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Tuesday, December 10, 2013
- Israeli policies are destroying the livelihoods of Bedouin communities in the occupied West Bank and the Negev in southern Israel, activists and aid workers warn.
They have done so for years, threatening to erase the traditional ways of these indigenous people, precipitating an acute and worrisome humanitarian situation, and, some experts believe, undermining the possibility of a future Palestinian state.
Though the difficulties facing Palestinian Bedouin vary by location, many agree that Israel’s policies have marginalised them, making them a slowly disappearing minority of the minority with little or no political voice to challenge their fate.
A report released Monday by the U.N. Office for the Coordination of Humanitarian Affairs (OCHA) says that the most effective solutions to this problem would not be the provision of short term relief but instead “substantive changes to policies and practices applied by the Israeli authorities” – in short, addressing the fundamental issues forcing the Bedouin to relocate and relinquish their traditional ways of life.
All the Palestinian Bedouin reached by IPS suggested that that the United Nations is doing some, but too little, to help, despite its knowledge and understanding of their plight, and acknowledged as well the critical absence of a unified voice representing the Bedouin community. The Palestinian Authority’s authority in Area C is also extremely limited, controlling only health and educational services.
The OCHA report, based on visits to 13 Bedouin villages in Area C of the West Bank, noted that “clear patterns of displacement are occurring in the Area C communities visited, with residents being forced to move in order to meet their basic needs”, and concluded that “the restrictive planning regime applied by the Israeli authorities in Area C” was the primary cause of relocation.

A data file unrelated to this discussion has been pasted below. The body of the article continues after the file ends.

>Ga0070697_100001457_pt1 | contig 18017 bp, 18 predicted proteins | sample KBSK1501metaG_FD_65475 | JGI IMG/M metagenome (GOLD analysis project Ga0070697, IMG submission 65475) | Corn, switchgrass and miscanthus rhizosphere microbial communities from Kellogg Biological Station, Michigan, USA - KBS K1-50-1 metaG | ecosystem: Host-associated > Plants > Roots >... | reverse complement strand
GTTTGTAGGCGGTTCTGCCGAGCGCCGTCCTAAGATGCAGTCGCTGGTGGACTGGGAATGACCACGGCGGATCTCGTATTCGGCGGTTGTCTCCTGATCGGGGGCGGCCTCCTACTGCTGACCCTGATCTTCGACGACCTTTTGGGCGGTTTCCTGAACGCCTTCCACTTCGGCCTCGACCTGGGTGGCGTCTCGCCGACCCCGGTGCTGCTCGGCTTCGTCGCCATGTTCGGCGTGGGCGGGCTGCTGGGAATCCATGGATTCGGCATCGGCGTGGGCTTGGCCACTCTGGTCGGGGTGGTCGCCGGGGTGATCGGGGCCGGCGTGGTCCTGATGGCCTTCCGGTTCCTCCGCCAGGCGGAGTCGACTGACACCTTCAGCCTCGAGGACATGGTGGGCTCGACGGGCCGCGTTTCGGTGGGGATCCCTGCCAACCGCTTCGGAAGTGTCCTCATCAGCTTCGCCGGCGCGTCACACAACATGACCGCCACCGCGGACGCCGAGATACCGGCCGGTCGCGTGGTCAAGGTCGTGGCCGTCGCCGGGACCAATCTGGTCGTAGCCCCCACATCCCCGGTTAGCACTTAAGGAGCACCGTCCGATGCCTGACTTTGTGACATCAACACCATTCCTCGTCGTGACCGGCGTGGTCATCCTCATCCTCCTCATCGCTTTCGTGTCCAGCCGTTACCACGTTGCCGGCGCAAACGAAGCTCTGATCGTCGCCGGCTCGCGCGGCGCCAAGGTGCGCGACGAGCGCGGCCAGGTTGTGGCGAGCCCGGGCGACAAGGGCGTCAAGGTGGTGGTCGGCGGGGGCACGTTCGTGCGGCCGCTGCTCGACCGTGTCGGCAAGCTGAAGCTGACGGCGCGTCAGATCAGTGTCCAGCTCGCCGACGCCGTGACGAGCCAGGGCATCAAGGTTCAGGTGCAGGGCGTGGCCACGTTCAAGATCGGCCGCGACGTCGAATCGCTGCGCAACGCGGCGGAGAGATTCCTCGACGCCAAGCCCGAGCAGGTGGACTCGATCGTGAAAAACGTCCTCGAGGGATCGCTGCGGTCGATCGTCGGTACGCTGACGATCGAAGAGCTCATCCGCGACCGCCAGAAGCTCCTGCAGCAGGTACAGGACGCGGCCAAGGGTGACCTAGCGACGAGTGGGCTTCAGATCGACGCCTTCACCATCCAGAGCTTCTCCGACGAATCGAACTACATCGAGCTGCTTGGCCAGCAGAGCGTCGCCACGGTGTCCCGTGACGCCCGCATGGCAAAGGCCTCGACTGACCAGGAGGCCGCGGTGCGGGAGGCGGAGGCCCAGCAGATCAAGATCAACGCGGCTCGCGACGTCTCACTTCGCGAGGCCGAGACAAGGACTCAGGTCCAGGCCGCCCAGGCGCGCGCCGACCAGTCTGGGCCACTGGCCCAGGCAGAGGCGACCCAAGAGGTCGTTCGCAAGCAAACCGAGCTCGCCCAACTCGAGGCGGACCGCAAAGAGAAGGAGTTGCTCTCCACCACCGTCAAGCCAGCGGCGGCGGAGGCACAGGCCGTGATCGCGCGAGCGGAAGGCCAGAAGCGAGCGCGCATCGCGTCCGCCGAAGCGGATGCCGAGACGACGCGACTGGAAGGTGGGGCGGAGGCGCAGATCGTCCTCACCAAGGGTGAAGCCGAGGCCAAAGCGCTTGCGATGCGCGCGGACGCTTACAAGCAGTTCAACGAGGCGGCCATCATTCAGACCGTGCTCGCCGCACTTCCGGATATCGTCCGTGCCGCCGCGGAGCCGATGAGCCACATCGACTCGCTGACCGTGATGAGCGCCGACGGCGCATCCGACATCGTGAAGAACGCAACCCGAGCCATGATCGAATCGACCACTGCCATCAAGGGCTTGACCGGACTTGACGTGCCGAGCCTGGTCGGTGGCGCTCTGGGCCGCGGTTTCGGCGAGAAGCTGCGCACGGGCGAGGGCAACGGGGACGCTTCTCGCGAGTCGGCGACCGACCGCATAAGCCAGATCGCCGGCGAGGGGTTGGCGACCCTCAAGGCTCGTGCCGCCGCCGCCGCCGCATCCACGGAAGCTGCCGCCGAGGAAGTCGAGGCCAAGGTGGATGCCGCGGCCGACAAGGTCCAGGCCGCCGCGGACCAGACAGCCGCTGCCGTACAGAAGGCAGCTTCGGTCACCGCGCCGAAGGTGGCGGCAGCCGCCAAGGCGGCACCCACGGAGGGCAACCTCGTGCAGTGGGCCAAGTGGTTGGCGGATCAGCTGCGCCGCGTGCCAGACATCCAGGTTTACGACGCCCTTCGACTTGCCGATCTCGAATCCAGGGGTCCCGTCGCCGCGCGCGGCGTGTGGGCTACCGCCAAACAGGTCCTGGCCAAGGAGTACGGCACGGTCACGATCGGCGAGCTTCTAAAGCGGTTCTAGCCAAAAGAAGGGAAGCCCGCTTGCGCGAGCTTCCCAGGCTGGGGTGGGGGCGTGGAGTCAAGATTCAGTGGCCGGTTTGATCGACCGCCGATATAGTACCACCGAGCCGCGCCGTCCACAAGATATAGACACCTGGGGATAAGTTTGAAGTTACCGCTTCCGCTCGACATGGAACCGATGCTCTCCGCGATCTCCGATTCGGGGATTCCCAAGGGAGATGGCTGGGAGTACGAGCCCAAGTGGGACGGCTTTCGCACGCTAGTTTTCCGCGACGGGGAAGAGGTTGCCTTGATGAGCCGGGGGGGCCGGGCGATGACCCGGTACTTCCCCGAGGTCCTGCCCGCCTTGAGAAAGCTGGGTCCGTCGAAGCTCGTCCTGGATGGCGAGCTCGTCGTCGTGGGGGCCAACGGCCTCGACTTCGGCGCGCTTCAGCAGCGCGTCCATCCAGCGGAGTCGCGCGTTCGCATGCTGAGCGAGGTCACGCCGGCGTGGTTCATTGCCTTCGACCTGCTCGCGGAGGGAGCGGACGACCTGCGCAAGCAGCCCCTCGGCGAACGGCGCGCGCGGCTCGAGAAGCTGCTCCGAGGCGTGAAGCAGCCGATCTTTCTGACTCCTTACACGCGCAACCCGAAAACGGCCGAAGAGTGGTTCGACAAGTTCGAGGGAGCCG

Maxwell Gaylard, who is based in Jerusalem as U.N. humanitarian coordinator for the occupied Palestinian Territory, told IPS that he had seen one school knocked down and rebuilt four times.
“Residents report living in a state of pervasive insecurity and instability due to administrative practices implemented by the Israeli authorities,” the report found. It warned that ultimately, “some of these communities may disintegrate and disappear altogether over the course of the next generation”.
Bedouin in the West Bank
After the 1993 Oslo Accords, the West Bank was divided in 1995 into three parts – Areas A, B and C. With the exception of health and educational services, Israel retains full control over Area C, which comprises roughly 60 percent of the occupied territory and whose Palestinian population is a diminishing 150,000. Some 27,000 of those are Bedouin or members of herding communities.
The 300,000 Israeli settlers living in Area C particularly complicate the matter, as Israel seeks to clear out Area C to make room to construct more of the settlements that are illegal under international law.